Clearly, your winter riding gear should prevent wind and water from getting to your skin. Few things will cause you to lose body heat faster than riding in winter in wet gear. And though there's a trend now toward windproof, waterproof liners worn under jackets and pants, it makes more sense to me to put the waterproof layer on the outside. Otherwise, evaporation will cause even more heat loss. A simple rainsuit can make a huge difference in winter riding comfort simply by keeping out wind and water, trapping warm air inside.

Finally, knowing when your safe riding ability is being compromised by the conditions is critical for survival. If you notice that you're shivering uncontrollably, or start making errors of judgment, it's time to pull over for a hot drink.

Being Seen
Light is generally at a premium in winter, especially in more northerly regions. Riding with headlights on and wearing a high-visibility vest is a minimum in terms of winter conspicuity. Also look for clothing that has reflective piping or patches. Bear in mind that some materials look bright in daylight, but if they're not reflective, they may not stand out in the dark. A quick test with a flashlight in a darkened room will show how effectively you'll be seen at night.

It's worth remembering that a motorcycle's lowest energy state is lying on its side: that's the position it will tend toward if the lateral forces on the tire exceed the friction between the tire and the road. Plenty of factors negatively impact that friction, and most of them are at play in winter at some time. Another given is that your bike should be in top mechanical condition with good tires.

Black ice is perhaps the most dangerous because it is difficult to see. And because it's caused by moisture freezing out of still air, it also occurs when there's no precipitation. Patches may remain on bridge decks and in shaded areas even after the air temperature has risen above freezing. So if you can't avoid riding in sub-freezing temperatures, look for a telltale sheen on the tarmac, and test the surface by dragging a boot every so often. If your bike does start to slide, try to retain as much traction as possible: avoid braking or sudden throttle transitions. If you're lucky, it may just be a small patch, and your tires will hook up again. Best plan - have another coffee and wait for the day to warm up.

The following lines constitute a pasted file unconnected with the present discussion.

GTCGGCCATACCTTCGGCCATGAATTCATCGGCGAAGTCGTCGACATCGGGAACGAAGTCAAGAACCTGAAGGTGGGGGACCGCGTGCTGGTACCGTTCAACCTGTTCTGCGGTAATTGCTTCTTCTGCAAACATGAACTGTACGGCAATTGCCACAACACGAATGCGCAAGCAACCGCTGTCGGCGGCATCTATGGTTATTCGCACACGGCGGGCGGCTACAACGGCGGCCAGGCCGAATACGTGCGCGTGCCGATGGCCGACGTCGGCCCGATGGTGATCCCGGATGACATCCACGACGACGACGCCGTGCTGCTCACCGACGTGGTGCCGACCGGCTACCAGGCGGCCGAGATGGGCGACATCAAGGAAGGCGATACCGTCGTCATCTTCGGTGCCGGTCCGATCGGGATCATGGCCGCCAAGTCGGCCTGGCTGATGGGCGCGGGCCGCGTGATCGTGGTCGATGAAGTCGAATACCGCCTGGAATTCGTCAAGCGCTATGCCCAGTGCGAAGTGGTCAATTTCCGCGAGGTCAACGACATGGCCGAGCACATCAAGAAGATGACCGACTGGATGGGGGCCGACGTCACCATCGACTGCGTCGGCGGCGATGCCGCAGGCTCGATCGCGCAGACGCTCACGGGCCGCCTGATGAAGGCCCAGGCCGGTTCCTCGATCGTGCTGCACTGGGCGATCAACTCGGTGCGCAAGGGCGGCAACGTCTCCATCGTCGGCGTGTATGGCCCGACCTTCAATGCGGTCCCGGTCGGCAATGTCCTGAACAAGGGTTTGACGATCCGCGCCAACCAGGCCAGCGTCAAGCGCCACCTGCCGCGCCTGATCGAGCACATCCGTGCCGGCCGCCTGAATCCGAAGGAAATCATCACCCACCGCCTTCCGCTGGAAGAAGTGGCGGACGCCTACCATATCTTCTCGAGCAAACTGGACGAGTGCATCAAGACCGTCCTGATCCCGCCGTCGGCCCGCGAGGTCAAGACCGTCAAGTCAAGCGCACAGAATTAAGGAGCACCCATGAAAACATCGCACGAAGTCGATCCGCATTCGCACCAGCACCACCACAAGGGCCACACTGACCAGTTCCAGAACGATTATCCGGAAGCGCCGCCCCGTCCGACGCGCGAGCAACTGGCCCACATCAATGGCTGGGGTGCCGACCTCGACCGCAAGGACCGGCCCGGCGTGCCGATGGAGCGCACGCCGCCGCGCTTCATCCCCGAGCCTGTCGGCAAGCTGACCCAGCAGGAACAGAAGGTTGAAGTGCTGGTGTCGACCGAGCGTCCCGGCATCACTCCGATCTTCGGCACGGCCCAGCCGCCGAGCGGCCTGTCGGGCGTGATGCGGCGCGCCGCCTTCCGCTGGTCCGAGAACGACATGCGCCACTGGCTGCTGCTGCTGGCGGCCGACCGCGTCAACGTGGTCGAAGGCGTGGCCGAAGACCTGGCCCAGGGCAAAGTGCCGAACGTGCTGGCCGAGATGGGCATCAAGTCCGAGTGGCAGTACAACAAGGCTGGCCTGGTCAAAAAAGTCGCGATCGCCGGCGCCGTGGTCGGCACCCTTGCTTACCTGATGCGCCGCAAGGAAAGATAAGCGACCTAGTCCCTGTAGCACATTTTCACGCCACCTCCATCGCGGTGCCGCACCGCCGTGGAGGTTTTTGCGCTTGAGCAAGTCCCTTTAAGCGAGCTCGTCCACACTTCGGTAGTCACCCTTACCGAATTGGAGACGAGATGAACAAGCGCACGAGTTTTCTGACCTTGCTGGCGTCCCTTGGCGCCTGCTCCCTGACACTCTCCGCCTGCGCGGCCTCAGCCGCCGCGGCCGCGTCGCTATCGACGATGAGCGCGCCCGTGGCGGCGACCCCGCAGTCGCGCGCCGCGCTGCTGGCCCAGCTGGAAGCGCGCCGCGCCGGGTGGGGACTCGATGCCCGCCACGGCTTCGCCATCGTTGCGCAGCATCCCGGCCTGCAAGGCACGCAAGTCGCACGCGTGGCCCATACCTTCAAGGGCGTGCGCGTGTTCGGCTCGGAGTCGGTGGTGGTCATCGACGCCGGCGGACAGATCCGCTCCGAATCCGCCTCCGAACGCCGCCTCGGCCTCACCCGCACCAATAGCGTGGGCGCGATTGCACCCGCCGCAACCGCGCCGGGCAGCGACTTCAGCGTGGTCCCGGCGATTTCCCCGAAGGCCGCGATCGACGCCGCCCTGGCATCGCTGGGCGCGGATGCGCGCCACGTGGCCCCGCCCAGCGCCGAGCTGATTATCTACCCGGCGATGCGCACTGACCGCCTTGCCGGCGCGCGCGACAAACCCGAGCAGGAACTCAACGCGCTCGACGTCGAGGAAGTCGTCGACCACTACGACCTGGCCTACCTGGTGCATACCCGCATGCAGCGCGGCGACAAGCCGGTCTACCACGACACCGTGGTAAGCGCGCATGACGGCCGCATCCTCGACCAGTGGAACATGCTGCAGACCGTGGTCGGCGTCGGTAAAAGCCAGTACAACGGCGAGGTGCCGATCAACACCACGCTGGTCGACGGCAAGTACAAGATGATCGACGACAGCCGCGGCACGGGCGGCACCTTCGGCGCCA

It is better to avoid snow, too, if you can; but if not, try to stay out of the tracks of other vehicles: in the tracks the snow will have been compacted, making it even more slippery. You may be tempted to slide your boots on the road for extra stability; but this probably won't help, and you may trap a leg or ankle if the bike does go down. It's usually safer to adopt general loose-surface riding techniques: transfer weight to the footpegs to lower the bike's center of gravity, and try to keep the tires as close to vertical as possible in bends - you stand a greater chance of keeping the bike upright in a slide that way. And consider lowering your tire pressures for a larger contact patch. Just remember to re-inflate the tires later.

Riding year round can be fun as long as you're ready for what winter can throw at you. Just be prepared and always ready to turn back.